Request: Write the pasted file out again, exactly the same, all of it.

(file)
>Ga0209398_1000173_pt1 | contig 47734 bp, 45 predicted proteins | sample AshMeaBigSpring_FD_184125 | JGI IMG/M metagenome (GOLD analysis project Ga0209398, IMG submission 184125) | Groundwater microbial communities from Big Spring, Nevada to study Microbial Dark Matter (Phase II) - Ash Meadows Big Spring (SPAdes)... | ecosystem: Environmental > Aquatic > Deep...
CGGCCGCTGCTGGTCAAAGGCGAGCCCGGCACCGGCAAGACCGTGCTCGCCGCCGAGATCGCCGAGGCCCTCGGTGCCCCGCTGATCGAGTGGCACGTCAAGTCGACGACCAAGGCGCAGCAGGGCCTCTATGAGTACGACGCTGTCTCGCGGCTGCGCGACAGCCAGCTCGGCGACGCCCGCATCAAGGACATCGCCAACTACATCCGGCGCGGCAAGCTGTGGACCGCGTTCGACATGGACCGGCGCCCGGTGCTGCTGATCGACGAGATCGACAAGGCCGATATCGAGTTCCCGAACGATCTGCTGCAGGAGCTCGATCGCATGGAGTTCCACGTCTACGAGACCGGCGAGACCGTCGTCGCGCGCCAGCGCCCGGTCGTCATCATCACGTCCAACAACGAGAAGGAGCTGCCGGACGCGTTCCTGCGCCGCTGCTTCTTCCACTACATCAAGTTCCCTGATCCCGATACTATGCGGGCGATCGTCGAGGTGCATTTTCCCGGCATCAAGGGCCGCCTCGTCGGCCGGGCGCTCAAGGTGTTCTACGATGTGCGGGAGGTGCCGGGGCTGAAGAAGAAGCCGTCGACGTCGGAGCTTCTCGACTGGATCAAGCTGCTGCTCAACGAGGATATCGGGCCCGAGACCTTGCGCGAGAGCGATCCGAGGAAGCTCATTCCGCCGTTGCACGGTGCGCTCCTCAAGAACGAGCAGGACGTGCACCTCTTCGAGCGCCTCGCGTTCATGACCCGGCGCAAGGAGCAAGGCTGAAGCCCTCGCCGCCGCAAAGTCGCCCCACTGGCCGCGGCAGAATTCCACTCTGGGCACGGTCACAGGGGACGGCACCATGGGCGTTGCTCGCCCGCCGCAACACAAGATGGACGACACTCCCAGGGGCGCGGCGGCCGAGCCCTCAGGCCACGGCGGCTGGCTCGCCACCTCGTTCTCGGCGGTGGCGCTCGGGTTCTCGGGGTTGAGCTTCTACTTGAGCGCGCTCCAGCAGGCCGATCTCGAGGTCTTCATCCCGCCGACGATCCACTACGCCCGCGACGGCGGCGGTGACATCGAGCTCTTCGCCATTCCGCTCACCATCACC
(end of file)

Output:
>Ga0209398_1000173_pt1 | contig 47734 bp, 45 predicted proteins | sample AshMeaBigSpring_FD_184125 | JGI IMG/M metagenome (GOLD analysis project Ga0209398, IMG submission 184125) | Groundwater microbial communities from Big Spring, Nevada to study Microbial Dark Matter (Phase II) - Ash Meadows Big Spring (SPAdes)... | ecosystem: Environmental > Aquatic > Deep...
CGGCCGCTGCTGGTCAAAGGCGAGCCCGGCACCGGCAAGACCGTGCTCGCCGCCGAGATCGCCGAGGCCCTCGGTGCCCCGCTGATCGAGTGGCACGTCAAGTCGACGACCAAGGCGCAGCAGGGCCTCTATGAGTACGACGCTGTCTCGCGGCTGCGCGACAGCCAGCTCGGCGACGCCCGCATCAAGGACATCGCCAACTACATCCGGCGCGGCAAGCTGTGGACCGCGTTCGACATGGACCGGCGCCCGGTGCTGCTGATCGACGAGATCGACAAGGCCGATATCGAGTTCCCGAACGATCTGCTGCAGGAGCTCGATCGCATGGAGTTCCACGTCTACGAGACCGGCGAGACCGTCGTCGCGCGCCAGCGCCCGGTCGTCATCATCACGTCCAACAACGAGAAGGAGCTGCCGGACGCGTTCCTGCGCCGCTGCTTCTTCCACTACATCAAGTTCCCTGATCCCGATACTATGCGGGCGATCGTCGAGGTGCATTTTCCCGGCATCAAGGGCCGCCTCGTCGGCCGGGCGCTCAAGGTGTTCTACGATGTGCGGGAGGTGCCGGGGCTGAAGAAGAAGCCGTCGACGTCGGAGCTTCTCGACTGGATCAAGCTGCTGCTCAACGAGGATATCGGGCCCGAGACCTTGCGCGAGAGCGATCCGAGGAAGCTCATTCCGCCGTTGCACGGTGCGCTCCTCAAGAACGAGCAGGACGTGCACCTCTTCGAGCGCCTCGCGTTCATGACCCGGCGCAAGGAGCAAGGCTGAAGCCCTCGCCGCCGCAAAGTCGCCCCACTGGCCGCGGCAGAATTCCACTCTGGGCACGGTCACAGGGGACGGCACCATGGGCGTTGCTCGCCCGCCGCAACACAAGATGGACGACACTCCCAGGGGCGCGGCGGCCGAGCCCTCAGGCCACGGCGGCTGGCTCGCCACCTCGTTCTCGGCGGTGGCGCTCGGGTTCTCGGGGTTGAGCTTCTACTTGAGCGCGCTCCAGCAGGCCGATCTCGAGGTCTTCATCCCGCCGACGATCCACTACGCCCGCGACGGCGGCGGTGACATCGAGCTCTTCGCCATTCCGCTCACCATCACC